The Grapes of Wrath by John Steinbeck, written 75 years ago, is one of the most celebrated books of the twentieth century, and with great reason. It details the harrowing struggle for survival in a period of depression and scarcity in 1930’s US.
Cultural tributes to the story have been paid by musicians stretching from Woodie Guthrie to Bruce Springsteen and the left-wing band, Rage Against the Machine. The story is timeless due to its examination of the social results of private ownership of land and industry and how the poor migrants of Oklahoma and other states coped during this period of social and economic decline and alienation.
The story is centred around two aspects; the Joad families’ struggle for survival during terrible and turbulent times, and Steinbeck’s beautifully written narrative account of the million nomadic families racing to find employment in California, a land which was fruitful with vast economic and environmental resources, though privately owned and controlled by a small few.
There are lessons to be taken from The Grapes of Wrath, especially for today. The Grapes of Wrath highlights the destructive and ruthless nature of capitalism and how the working class are choked and held at economic ransom by a group of small bourgeois institutions.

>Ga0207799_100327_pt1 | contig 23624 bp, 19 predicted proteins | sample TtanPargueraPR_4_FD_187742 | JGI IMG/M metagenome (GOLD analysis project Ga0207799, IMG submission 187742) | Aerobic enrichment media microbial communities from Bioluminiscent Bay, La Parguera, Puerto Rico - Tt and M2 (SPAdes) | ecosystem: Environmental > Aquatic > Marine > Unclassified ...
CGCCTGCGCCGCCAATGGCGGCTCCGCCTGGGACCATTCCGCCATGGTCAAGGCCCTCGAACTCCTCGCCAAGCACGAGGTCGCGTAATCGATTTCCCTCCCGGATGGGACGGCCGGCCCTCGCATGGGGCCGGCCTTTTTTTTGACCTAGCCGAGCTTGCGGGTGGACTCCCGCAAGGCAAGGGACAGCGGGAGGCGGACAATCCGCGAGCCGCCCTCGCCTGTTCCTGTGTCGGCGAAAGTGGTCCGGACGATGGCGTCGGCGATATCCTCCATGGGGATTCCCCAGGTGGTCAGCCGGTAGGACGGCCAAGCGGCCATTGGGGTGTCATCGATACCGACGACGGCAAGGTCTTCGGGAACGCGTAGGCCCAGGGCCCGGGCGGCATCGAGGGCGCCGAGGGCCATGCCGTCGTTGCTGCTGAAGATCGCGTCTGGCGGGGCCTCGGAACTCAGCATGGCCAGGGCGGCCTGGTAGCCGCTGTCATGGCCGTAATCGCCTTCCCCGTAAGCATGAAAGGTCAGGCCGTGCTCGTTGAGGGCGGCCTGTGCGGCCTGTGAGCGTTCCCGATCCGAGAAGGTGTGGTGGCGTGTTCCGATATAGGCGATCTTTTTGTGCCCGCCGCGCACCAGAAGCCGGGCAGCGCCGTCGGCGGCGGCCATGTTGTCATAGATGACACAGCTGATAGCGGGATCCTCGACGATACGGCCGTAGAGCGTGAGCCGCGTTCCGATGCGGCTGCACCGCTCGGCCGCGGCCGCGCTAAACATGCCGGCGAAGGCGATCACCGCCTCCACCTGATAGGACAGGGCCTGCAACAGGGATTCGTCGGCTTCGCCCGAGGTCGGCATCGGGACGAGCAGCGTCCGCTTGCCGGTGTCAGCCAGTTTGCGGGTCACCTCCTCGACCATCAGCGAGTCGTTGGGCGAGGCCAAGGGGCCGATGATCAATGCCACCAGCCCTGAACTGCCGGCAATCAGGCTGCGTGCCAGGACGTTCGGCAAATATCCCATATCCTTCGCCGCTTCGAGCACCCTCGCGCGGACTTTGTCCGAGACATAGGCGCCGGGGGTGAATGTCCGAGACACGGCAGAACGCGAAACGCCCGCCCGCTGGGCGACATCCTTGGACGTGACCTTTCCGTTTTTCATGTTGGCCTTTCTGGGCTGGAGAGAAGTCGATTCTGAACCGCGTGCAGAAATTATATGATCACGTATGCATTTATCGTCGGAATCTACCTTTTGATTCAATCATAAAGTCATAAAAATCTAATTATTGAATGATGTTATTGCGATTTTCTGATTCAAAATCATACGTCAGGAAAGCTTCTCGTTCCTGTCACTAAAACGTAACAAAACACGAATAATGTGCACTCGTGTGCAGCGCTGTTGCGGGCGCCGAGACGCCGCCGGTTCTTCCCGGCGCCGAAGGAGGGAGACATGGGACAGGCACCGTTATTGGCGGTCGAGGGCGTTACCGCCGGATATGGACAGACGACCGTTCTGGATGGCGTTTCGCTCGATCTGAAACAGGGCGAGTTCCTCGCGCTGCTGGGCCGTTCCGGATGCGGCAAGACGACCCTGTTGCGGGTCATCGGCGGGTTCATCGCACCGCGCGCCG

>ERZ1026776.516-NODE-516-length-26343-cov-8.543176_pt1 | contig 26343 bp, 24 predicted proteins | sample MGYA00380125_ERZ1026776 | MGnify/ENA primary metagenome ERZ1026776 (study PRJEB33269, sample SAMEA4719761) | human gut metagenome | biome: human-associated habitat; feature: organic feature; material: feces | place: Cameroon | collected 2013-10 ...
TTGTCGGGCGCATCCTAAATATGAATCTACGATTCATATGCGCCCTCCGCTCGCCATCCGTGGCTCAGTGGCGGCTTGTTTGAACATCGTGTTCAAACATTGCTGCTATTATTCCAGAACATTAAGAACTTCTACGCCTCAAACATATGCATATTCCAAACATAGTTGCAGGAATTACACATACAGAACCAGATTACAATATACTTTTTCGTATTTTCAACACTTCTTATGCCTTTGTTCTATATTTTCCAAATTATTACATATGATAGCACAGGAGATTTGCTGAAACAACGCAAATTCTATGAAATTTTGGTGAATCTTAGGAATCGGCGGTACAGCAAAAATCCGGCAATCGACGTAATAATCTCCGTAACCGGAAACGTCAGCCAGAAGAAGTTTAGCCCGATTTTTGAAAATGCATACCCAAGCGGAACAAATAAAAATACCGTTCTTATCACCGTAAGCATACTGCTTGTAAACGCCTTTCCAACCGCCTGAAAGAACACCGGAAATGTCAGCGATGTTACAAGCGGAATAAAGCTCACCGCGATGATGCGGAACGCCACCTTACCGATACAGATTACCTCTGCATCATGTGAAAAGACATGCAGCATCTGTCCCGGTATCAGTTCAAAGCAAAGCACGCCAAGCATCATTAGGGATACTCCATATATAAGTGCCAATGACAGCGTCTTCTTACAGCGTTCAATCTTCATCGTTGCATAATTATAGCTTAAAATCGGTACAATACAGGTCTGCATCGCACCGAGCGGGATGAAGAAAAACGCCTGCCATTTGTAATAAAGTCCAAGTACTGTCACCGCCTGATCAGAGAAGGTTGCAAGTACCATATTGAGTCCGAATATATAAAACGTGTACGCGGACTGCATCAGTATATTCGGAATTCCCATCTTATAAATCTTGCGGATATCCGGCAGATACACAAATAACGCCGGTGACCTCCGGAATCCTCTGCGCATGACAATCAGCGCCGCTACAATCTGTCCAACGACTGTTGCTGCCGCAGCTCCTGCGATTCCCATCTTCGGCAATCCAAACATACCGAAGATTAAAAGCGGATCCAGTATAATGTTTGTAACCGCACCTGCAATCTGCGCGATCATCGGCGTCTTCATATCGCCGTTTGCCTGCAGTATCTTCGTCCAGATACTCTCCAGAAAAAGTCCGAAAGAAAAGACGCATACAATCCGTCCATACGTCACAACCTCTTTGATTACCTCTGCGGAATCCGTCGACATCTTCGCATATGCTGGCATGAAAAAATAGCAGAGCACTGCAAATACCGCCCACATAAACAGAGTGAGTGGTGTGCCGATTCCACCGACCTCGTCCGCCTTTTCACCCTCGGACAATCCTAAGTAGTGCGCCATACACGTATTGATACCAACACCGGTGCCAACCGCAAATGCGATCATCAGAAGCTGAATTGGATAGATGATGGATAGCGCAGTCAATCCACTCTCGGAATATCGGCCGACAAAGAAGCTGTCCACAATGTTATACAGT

Millions were forced to compete against each other for terribly low wages which were dictated by a small wealthy South-Western elite. The same control over resources is evident today under neo-liberal capitalism and austerity, and although the majority of people in this country may not be starving, there is a huge scale of inequality which is shaking and threatening to destroy the foundations of our society. Youth unemployment is averaging around 30%, and in places like Limerick and Donegal it’s reaching a preposterous 50%. We may not be migrating as agrarian workers like those in the Grapes of Wrath, but thousands are leaving the country every month to emigrate as a result of this draconian system.
In The Grapes of Wrath, the question of economic democracy is brought to the fore. Economic democracy concerns the fair ownership and control of the economy by the many as opposed to the few. Nearly a century later, the question is still a vibrant and relative one for the working class of Ireland and the world as a whole. The Grapes of Wrath highlights how capitalism will never act in the interests of the working class and poor.
Immediately following the Dustbowl Era that’s depicted in the book, US President, Franklin D. Roosevelt admitted: “We have always known that heedless self-interest was bad morals; we know now that it is bad economics.”
This incredible novel that highlights the gross perpetuation of inequality that results from the malignant capitalist system should be read by every young person, worker or unemployed person who wants to inspiration to make change today.